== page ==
After the volatility of the past two days, the forex market has enjoyed relative stability overnight. As generally expected the European Central Bank kept the single currency zone's interest rates unchanged at today's meeting in Frankfurt, leading the euro to edge slightly higher but instilling little strong confidence in the beleaguered currency. (For more on the ECB decision, see TheStreet.com's coverage of the meeting.)

Yesterday's headline currencies, the yen and the Australian dollar, have both stayed close to their New York closing levels of 107.13 yen and $ 0.6050 respectively. Dollar/yen lately stood at 107 and the Aussie is at $0.6098. Elsewhere other major currencies are little changed with the euro at $0.9720 and the pound is at $1.5820. The dollar's weakness has not abated but clearly the market is oversold on a short-term basis and is looking for further direction from forthcoming economic data and, primarily, from today's ECB meeting in Frankfurt which has just concluded.

There had been some movement toward anticipating a eurozone rate increase in the days preceding the meeting, but the balance of market opinion was accurate in expecting that the ECB wouldn't announce a hike. Earlier today, German Finance Minister Hans Eichel made remarks indicating he was looking to a stronger euro in the future. Similarly, ECB council member Klaus Liebscher suggested before today's meeting that the weakness of the euro would be a topic of discussion. The euro interest rate is currently 3.25% and there is some view that it should be raised to 3.50%.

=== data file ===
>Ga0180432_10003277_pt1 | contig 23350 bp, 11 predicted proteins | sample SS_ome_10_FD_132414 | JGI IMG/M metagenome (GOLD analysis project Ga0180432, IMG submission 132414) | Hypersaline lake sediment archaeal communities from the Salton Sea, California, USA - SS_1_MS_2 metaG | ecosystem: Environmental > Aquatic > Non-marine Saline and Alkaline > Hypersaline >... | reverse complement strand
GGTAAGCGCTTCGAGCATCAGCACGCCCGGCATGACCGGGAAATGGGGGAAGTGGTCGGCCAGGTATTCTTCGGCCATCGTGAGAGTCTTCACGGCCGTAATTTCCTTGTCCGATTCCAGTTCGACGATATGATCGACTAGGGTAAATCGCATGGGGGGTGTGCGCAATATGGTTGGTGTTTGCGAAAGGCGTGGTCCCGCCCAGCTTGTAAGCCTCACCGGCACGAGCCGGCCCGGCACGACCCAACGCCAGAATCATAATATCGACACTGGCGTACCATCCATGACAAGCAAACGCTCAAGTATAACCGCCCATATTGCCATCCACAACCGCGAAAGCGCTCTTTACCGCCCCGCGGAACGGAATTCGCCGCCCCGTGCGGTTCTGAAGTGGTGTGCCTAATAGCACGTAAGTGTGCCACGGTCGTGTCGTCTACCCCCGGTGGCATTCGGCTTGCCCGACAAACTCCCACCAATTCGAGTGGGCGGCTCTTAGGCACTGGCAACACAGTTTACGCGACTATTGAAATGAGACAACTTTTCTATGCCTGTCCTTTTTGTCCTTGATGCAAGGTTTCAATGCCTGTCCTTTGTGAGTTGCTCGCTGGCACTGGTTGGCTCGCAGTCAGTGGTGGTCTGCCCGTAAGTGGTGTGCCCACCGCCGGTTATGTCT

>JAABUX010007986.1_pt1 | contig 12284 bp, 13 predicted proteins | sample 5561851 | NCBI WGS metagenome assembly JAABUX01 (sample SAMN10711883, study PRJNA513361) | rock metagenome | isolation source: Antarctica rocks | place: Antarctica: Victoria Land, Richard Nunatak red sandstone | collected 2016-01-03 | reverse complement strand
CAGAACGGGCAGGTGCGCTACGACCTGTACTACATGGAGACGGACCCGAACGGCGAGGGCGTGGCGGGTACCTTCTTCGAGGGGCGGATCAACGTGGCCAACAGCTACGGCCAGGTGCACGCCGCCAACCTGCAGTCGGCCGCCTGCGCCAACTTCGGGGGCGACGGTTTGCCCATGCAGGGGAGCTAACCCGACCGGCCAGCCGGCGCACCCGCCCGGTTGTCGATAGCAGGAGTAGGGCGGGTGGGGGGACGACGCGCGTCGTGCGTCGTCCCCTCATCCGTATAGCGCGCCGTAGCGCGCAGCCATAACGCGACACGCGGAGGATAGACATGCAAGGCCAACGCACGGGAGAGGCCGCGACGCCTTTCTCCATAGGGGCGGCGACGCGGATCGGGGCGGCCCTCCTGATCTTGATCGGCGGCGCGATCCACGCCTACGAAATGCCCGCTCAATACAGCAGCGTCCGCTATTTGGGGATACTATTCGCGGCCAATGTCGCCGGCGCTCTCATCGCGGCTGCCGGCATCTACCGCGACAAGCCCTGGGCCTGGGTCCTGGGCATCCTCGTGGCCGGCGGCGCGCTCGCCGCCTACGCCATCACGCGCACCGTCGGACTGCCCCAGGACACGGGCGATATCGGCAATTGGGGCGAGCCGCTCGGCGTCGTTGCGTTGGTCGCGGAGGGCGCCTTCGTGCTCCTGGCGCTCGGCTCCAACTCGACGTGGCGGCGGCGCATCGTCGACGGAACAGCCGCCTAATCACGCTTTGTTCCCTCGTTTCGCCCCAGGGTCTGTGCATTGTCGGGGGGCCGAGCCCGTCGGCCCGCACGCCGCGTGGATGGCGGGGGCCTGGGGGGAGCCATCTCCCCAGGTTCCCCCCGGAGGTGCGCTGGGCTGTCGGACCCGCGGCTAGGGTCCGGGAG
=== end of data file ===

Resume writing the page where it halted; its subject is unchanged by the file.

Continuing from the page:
While the euro has recovered from its Monday record low of $0.94, the unit still is seen as vulnerable. The general view that the European bloc will need to make major economic and market changes in the coming years to bring the region's economic performance up to competitive standards continues to undermine confidence. Neither is it felt that the ECB would be able to follow other short-term measures to support a weak euro.

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Clearly there is no consensus among European financial representatives in regard to strategies towards the currency. The comments noted above indicating some support for a euro rate hike were essentially contradicted by views expressed by French Finance Minister Sautter, who suggested that it would be preferable for the euro to rise on the basis of overall economic performance rather than under the influence of higher interest rates. Since the ECB announcement the euro has edged marginally higher to $0.9720.

Commenting on the lack of action from Frankfurt, a senior trader for a U.S. bank said traders are "befuddled" by the euro and yen and are very nervous about threats of intervention and other factors leading to wild volatility. Like many others he feels that the euro's chronic weakness cannot be eradicated until the performance of the European countries is able to match that of the U.S. This does not suggest a significant improvement in the near term.

Forex rates have shown little change this morning and the market seems to have paused to absorb the latest developments.